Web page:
This past weekend I and two friends from FBC were in Houston to have a look.  There are many possibilities for ministry there, and we were wanting to see if we should get involved.  Let me tell you, it was an eye-opening trip.  We visited a Muslim mosque, a Buddhist temple, and a Hindu temple.  We ate Vietnamese sandwiches and Iranian shish kebob.  We prayer walked in Little Chinatown.  And to top it all off, we were joined on the trip by folks from Chile, Paraguay, Honduras, and Mexico.

The world has come to us (we were told that there are high schools in Houston where over 200 languages are spoken!).  It is a golden opportunity for the American church, and we simply cannot squander it.

As it happens, our adult choir performed its spring musical Sunday.  It was called "Grace".  How appropriate, I thought.  I spent all weekend learning more about sincere but misguided people who are striving with all their might to earn God's favor.  We, on the other hand, rest in the work of Christ, who took our place and bore our shame.  It's called grace, and we should never tire of celebrating it.

Wednesday, May 1, 2013

Living SENT

One of the principle things that drew me to Texas was the knowledge that I would be able to connect those who want to help with those who need it.  Last week, through a series of circumstances, I met a local Hispanic pastor who had been praying for people to help him reach his community.  Like many pastors down here, he does the best he can with the meager resources that he has.  Anyway, I went by his place to have a look, and it's a great place to do ministry.  It looks like we'll be able to send a couple of teams his way this summer, and that feels pretty good.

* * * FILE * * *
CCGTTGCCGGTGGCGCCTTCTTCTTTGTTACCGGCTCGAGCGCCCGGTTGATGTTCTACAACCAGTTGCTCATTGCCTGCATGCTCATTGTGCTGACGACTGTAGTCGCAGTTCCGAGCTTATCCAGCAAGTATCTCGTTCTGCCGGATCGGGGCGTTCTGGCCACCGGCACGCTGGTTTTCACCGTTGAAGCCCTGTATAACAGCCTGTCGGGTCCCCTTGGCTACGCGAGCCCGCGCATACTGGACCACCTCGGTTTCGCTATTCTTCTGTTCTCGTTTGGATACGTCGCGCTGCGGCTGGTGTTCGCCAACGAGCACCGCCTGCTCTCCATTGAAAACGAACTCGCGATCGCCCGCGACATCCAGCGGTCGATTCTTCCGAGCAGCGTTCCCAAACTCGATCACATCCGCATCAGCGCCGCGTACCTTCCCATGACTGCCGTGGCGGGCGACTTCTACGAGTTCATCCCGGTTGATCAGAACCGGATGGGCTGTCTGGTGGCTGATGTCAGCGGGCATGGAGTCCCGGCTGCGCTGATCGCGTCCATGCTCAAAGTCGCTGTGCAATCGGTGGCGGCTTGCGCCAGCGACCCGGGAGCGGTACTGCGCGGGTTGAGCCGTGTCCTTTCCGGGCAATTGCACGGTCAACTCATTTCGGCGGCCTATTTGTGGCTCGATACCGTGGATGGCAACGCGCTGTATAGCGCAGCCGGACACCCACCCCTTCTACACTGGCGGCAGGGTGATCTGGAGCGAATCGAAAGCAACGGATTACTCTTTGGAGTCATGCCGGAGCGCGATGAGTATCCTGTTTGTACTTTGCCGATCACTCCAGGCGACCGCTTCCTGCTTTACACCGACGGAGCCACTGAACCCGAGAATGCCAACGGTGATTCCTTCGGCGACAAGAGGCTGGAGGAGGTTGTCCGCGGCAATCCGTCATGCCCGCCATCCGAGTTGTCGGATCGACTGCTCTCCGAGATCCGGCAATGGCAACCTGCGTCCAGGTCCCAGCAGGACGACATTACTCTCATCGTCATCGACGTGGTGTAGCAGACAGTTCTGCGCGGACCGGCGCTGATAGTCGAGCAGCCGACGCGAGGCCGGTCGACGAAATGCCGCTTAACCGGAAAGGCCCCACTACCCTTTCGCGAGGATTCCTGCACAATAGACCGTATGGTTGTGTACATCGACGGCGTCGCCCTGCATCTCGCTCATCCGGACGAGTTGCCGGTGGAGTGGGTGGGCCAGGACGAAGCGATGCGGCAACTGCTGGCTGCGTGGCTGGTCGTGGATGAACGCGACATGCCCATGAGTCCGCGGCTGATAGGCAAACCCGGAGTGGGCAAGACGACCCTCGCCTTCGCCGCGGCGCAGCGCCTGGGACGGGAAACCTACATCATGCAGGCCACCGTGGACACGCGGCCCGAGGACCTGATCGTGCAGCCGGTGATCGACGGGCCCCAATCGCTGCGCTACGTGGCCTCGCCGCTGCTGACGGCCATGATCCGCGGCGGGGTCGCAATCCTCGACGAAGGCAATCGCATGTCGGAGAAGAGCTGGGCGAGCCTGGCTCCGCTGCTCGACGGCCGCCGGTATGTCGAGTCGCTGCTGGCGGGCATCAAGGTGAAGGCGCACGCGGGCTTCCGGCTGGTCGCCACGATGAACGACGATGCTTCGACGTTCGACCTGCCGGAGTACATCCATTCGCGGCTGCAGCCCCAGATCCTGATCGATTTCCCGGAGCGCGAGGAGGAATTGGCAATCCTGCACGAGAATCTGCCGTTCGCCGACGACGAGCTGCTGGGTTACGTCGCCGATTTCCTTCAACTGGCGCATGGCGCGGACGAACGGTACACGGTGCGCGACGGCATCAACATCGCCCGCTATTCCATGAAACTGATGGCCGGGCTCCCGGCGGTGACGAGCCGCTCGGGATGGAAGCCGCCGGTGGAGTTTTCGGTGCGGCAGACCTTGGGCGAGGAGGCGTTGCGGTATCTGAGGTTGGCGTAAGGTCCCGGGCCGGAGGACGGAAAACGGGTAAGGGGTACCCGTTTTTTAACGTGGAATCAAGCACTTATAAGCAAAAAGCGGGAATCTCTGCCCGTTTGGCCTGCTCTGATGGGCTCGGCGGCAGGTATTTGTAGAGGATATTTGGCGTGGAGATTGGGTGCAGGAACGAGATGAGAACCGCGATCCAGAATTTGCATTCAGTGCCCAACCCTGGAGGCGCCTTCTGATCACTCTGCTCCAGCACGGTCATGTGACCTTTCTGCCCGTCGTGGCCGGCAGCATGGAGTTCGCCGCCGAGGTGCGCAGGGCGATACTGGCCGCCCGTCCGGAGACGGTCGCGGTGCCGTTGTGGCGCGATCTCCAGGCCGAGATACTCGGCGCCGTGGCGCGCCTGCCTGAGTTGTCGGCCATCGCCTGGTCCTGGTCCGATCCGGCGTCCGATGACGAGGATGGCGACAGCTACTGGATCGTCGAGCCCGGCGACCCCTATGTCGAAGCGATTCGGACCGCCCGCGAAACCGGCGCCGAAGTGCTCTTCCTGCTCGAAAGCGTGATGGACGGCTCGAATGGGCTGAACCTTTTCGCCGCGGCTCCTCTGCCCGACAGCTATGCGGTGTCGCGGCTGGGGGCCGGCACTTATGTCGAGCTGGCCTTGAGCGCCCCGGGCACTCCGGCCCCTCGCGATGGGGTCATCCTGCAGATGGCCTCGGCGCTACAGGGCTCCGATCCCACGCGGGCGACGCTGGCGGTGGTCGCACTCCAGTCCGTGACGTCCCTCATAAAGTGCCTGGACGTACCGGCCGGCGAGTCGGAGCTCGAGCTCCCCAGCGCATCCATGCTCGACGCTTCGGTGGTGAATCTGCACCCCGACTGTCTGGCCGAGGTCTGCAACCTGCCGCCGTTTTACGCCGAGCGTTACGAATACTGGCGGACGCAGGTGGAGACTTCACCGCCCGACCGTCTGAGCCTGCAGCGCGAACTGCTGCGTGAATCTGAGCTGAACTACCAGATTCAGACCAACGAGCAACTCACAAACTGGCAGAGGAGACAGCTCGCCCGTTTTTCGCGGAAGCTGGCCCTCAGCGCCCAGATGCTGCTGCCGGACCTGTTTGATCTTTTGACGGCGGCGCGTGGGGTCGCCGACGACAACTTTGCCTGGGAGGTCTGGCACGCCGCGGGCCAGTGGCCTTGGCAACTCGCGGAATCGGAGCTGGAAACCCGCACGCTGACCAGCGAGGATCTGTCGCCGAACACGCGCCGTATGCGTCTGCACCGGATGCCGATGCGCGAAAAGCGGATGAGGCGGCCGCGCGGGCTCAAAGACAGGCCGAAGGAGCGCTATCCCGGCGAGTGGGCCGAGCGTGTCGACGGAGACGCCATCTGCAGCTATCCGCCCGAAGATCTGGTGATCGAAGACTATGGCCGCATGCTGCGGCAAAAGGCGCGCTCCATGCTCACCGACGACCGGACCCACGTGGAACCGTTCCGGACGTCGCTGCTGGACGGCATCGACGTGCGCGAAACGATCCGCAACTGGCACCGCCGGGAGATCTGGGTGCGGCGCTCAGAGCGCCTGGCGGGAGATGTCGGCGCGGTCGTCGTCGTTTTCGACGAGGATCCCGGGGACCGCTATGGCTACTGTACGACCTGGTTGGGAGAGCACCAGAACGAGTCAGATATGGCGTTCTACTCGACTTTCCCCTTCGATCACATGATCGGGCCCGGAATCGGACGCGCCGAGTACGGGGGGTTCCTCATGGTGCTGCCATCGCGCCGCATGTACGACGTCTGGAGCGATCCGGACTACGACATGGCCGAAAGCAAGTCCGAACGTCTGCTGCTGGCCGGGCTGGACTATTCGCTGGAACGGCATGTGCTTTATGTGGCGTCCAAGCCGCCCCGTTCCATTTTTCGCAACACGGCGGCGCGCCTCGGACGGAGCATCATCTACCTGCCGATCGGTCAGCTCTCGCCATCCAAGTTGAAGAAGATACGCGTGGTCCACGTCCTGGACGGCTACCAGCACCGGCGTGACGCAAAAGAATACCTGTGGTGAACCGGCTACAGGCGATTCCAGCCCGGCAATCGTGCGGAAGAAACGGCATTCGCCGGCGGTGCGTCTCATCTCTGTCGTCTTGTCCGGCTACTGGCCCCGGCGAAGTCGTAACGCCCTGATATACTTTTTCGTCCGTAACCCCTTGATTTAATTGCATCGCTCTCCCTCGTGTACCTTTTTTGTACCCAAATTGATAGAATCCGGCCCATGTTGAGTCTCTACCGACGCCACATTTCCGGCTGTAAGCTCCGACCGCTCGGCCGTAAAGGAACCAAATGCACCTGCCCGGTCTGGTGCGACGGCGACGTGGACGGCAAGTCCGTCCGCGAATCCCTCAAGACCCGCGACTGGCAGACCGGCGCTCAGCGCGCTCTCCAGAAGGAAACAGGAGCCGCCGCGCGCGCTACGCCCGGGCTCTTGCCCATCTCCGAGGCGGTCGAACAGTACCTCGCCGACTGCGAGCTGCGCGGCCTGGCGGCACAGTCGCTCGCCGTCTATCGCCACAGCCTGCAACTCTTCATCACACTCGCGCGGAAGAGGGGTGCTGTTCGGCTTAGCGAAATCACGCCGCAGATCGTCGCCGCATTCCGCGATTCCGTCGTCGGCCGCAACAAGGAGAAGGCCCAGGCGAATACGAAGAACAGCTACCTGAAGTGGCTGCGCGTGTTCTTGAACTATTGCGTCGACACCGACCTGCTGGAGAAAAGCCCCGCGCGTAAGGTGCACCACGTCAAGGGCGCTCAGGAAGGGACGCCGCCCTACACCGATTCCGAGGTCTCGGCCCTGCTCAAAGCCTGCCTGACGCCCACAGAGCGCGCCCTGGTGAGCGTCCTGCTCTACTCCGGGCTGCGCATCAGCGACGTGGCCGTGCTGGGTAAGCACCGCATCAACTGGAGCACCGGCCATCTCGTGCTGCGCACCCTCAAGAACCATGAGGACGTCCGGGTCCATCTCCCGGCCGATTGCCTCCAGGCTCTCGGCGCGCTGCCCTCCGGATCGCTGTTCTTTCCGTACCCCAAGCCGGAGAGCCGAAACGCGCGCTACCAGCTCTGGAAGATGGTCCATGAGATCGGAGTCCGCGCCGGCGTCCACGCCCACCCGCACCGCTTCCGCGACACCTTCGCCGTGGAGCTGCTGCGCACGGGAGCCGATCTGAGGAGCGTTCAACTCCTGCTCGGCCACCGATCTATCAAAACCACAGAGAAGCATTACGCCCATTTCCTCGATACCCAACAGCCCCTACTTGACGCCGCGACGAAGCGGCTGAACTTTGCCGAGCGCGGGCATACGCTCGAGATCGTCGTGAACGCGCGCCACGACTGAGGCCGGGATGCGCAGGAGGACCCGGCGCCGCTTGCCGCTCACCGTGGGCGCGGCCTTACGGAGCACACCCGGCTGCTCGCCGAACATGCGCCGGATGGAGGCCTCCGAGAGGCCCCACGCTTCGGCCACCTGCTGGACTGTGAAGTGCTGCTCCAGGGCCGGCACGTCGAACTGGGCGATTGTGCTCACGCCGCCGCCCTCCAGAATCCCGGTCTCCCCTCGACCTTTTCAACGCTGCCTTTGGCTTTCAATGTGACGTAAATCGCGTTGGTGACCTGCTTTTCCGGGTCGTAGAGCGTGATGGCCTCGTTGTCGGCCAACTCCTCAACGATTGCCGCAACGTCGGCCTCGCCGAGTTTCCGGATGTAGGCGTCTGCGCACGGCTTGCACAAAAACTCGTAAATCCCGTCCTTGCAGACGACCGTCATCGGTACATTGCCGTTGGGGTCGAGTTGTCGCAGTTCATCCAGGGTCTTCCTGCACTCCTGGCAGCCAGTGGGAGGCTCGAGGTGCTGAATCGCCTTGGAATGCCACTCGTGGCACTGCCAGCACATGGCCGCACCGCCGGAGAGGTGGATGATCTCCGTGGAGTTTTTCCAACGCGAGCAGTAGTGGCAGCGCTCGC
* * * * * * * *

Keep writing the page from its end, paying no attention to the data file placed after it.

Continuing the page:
Last weekend I was in Dallas (Euless) for the annual SENT Conference, sponsored by our state convention.  The theme of SENT is world missions, and I enjoy rubbing shoulders with like-minded brethren (and sistern).  There are always several workshops to sit in on and ministry booths to visit.  This year there was a lot of talk about the changing face of our state.  The Texas of popular imagination is cowboys, tumbleweed, and J.R. Ewing.  But this is rapidly changing, as folks from all over the world come here to work, study, and raise a family.  And believe me, they aren't all baptists.  

Speaking of missions, let me recommend a book to you.  It's called "Serving With Eyes Wide Open: Doing Short-Term Missions With Cultural Intelligence".  The subtitle sums it all up pretty well.  Read this, and you'll save yourself, and probably some poor missionary, a lot of grief.